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Code points of some Unicode characters (like 𤭢) consume more than 2-bytes. How do I use Win32 API functions like CreateFile() with these characters?

WinBase.h

WINBASEAPI
__out
HANDLE
WINAPI
CreateFileA(
    __in     LPCSTR lpFileName,
    __in     DWORD dwDesiredAccess,
    __in     DWORD dwShareMode,
    __in_opt LPSECURITY_ATTRIBUTES lpSecurityAttributes,
    __in     DWORD dwCreationDisposition,
    __in     DWORD dwFlagsAndAttributes,
    __in_opt HANDLE hTemplateFile
    );
WINBASEAPI
__out
HANDLE
WINAPI
CreateFileW(
    __in     LPCWSTR lpFileName,
    __in     DWORD dwDesiredAccess,
    __in     DWORD dwShareMode,
    __in_opt LPSECURITY_ATTRIBUTES lpSecurityAttributes,
    __in     DWORD dwCreationDisposition,
    __in     DWORD dwFlagsAndAttributes,
    __in_opt HANDLE hTemplateFile
    );
#ifdef UNICODE
#define CreateFile  CreateFileW
#else
#define CreateFile  CreateFileA
#endif // !UNICODE

LPCSTR and LPCWSTR are define in WinNT.h as:

typedef __nullterminated CONST CHAR *LPCSTR, *PCSTR;
typedef __nullterminated CONST WCHAR *LPCWSTR, *PCWSTR;

CHAR and WCHAR is defined in WinNT.h as:

typedef char CHAR;
#ifndef _MAC
typedef wchar_t WCHAR;    // wc,   16-bit UNICODE character
#else
// some Macintosh compilers don't define wchar_t in a convenient location, or define it as a char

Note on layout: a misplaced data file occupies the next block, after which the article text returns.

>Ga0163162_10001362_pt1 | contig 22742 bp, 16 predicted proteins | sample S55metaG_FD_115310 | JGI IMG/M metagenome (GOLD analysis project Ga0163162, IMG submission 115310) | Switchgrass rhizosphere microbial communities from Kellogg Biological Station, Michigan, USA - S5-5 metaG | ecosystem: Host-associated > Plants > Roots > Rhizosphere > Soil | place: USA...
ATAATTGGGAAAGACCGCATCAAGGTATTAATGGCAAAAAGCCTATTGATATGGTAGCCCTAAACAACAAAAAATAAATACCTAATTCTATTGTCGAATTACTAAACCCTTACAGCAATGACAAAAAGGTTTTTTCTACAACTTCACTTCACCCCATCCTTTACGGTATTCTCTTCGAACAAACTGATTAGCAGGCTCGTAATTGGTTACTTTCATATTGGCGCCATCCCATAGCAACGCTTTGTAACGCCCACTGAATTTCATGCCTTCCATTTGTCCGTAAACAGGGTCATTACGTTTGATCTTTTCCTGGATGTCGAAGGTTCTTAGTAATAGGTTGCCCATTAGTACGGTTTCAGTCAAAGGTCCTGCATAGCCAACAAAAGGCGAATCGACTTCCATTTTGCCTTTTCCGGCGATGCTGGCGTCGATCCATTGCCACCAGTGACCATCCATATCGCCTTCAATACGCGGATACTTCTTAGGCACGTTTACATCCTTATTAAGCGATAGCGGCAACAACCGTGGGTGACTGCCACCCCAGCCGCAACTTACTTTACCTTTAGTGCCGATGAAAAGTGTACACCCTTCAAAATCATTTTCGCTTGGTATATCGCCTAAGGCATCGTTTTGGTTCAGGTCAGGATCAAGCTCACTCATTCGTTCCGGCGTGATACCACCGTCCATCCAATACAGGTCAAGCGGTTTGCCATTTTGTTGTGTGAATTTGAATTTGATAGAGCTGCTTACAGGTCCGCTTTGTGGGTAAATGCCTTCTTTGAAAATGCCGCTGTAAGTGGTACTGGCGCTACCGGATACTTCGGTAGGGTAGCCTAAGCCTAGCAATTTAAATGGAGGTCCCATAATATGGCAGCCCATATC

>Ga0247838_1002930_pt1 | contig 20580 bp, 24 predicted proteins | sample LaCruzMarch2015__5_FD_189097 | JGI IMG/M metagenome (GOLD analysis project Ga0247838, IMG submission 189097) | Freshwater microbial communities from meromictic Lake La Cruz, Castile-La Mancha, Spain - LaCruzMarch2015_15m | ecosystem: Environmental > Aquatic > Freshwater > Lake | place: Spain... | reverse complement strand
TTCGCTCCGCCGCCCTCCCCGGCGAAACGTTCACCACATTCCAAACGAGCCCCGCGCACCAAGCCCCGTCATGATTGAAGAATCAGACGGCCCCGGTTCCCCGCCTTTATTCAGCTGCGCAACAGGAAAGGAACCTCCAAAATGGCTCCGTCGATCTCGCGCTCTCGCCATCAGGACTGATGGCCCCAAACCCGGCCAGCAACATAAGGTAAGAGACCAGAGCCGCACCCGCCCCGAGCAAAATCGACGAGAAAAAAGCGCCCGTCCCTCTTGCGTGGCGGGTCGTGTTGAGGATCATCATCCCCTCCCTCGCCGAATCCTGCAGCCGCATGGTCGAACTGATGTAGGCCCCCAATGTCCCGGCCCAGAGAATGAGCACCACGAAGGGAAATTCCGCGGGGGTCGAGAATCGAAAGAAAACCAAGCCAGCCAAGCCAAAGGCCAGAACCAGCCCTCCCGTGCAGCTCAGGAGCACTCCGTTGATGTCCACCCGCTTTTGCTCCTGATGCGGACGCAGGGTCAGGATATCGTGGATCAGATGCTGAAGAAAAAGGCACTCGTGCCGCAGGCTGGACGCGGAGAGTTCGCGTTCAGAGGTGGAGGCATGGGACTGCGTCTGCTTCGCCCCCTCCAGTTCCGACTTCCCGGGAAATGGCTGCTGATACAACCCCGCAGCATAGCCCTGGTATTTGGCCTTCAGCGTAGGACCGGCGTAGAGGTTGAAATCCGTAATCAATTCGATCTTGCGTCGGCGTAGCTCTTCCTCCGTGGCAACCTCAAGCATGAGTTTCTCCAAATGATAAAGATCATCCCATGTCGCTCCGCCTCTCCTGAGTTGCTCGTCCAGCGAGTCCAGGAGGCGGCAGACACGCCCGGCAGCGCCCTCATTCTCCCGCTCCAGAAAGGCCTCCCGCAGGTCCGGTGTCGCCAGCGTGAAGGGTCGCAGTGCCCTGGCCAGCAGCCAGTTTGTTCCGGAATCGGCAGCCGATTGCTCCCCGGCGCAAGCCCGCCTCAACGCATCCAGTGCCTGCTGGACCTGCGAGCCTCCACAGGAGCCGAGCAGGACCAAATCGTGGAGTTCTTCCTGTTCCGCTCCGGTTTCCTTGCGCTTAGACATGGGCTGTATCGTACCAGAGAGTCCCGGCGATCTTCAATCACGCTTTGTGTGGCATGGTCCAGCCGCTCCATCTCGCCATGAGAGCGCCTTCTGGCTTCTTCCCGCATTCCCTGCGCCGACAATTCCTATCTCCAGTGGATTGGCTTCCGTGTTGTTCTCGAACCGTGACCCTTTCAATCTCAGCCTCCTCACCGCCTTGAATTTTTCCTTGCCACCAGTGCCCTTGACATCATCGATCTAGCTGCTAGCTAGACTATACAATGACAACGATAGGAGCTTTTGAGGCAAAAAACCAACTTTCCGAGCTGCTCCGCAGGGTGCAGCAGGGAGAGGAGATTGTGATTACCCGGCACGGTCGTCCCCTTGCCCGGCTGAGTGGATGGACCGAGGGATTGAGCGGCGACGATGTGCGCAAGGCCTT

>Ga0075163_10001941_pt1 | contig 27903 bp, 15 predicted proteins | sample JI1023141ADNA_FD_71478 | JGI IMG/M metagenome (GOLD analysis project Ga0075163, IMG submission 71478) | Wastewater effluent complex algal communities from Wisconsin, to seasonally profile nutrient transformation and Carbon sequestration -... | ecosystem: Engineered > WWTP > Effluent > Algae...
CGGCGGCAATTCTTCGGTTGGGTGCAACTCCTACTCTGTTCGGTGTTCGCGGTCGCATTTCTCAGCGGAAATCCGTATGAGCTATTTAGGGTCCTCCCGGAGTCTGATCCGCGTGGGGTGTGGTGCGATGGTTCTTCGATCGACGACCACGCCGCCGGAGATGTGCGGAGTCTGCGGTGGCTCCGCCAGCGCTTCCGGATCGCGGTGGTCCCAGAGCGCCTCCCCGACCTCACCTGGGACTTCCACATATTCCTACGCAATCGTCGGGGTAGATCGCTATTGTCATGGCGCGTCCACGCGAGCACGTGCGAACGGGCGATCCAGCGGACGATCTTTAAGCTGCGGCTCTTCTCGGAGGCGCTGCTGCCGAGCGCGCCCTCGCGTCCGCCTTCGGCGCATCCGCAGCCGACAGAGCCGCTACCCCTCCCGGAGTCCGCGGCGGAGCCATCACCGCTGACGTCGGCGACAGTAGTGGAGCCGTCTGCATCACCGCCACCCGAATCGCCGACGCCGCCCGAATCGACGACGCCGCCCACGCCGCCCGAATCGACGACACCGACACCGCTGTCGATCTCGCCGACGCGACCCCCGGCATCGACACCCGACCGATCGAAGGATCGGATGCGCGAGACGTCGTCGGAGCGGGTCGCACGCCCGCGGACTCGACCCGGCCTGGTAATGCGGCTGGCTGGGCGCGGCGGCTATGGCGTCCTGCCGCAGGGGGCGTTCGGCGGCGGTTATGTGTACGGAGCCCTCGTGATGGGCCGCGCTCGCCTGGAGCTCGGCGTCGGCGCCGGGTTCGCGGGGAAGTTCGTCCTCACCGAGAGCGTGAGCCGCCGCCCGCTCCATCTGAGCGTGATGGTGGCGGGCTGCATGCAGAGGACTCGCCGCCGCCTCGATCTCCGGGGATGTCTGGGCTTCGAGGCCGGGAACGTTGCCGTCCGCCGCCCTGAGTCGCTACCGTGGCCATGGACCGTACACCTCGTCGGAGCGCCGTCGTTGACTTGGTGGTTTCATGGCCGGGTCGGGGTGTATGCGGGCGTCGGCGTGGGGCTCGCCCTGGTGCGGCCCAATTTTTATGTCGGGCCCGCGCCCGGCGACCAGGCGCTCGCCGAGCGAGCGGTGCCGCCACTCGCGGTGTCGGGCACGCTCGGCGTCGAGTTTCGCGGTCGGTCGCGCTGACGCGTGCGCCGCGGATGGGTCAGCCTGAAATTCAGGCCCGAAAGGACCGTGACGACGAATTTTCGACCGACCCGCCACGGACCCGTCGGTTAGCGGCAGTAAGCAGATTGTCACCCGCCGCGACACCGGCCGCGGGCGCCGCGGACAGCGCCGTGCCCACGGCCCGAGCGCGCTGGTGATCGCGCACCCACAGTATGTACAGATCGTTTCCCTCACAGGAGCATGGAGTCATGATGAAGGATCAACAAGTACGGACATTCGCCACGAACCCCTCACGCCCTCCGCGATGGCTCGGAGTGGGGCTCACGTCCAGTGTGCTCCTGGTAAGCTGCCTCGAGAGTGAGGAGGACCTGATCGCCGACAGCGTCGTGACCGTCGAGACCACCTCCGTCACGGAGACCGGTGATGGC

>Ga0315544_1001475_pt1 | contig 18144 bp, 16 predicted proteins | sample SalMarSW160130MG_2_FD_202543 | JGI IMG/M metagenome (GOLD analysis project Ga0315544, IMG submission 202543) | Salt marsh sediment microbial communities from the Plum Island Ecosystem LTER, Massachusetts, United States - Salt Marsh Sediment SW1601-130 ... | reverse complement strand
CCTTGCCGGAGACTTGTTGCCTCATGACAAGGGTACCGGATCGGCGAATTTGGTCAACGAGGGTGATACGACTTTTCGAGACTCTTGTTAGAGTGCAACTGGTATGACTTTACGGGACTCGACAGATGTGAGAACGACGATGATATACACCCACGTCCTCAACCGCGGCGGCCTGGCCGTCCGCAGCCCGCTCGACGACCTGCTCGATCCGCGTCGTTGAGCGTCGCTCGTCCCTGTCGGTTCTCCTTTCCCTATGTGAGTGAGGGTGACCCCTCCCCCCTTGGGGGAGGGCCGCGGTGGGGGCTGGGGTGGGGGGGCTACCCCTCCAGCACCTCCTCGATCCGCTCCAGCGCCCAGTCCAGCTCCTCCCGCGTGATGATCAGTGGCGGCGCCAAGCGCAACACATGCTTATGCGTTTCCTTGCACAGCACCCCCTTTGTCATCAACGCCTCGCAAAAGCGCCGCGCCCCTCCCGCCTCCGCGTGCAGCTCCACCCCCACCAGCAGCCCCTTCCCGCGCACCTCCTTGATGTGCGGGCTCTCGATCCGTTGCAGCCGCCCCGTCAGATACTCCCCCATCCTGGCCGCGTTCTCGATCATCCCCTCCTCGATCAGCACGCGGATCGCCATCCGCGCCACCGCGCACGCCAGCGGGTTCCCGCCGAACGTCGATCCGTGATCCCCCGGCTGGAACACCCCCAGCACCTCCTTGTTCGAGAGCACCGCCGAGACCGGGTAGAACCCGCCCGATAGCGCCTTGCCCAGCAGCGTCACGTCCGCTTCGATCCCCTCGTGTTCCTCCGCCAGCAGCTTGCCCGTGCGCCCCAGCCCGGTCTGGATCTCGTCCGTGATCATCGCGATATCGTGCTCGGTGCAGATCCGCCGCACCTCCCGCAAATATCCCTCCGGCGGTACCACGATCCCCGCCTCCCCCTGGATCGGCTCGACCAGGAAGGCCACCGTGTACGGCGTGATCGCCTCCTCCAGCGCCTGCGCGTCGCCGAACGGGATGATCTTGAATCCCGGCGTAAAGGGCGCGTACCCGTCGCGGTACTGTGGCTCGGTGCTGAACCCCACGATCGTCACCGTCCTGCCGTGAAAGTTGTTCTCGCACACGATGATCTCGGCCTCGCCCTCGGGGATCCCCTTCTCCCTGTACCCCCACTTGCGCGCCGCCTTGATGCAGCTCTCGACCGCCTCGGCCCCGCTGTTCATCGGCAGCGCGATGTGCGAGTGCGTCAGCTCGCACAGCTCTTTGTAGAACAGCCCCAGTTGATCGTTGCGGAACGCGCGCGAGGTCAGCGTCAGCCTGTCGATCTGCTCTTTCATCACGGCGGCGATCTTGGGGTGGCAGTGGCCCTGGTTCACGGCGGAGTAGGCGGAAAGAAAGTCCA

typedef unsigned short WCHAR;    // wc,   16-bit UNICODE character
#endif

CreateFileA() accepts LPCSTR file names, which are stored in 8-bit char array internally.
CreateFileW() accepts LPCWSTR file names, which are stored in 16-bit wchar_t array internally.

I have created a file in the position C:\𤭢.txt. It looks like it is not possible to open this file using CreateFile(), because it contains the character 𤭢 whose Unicode code point is 0x24B62 which doesn't fit even in a WCHAR array cell.

But that file exists in my harddisk and Windows manages it normally. How do I open this file by a Win32 API function, like Windows does internally?

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1 Answer 1

up vote 7 down vote accepted

Such characters are represented by UTF-16 surrogate pairs. It takes two wide character elements to represent that code point. So, you just need to call CreateFile passing the necessary surrogate pair. And naturally you need to use the wide variant of CreateFile.

Presumably you won't be hard-coding such a filename in your code. In which case you'll be getting it from a file dialog, FindFirstFile, etc. And those APIs will give you the appropriate UTF-16 encoded buffer for the file.

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Do you mean that CreateFile() always takes UTF-16 encoded strings, but since UTF-16 encoding of most commonly used strings are simply themselves, we don't feel this, and it comes into action in case of passing strings that contain these complex characters? –  hkBattousai Sep 28 '12 at 17:33
    
UTF-16 encoding is a variable width encoding. Some code points are coded with one character unit, some with two character units. Read around the topic of surrogate pairs. I gave you a wikipedia link. –  David Heffernan Sep 28 '12 at 17:35
    
I read your link. I want to learn the behavior of CreateFileW(). Does it always take lpFileName parameter in UTF-16 encoded form? Or do I have to switch into this mode by doing something first? –  hkBattousai Sep 28 '12 at 17:54
1  
Yes, CreateFileW receives UTF-16 encoded filename. That's the Windows convention. The W suffix functions work with UTF-16 data. In fact Windows is natively a UTF-16 system. –  David Heffernan Sep 28 '12 at 17:54
    
Thanks, this helped me solve my issue with Python Win32file.CreateFile also. –  SilentSteel Oct 4 '13 at 16:53

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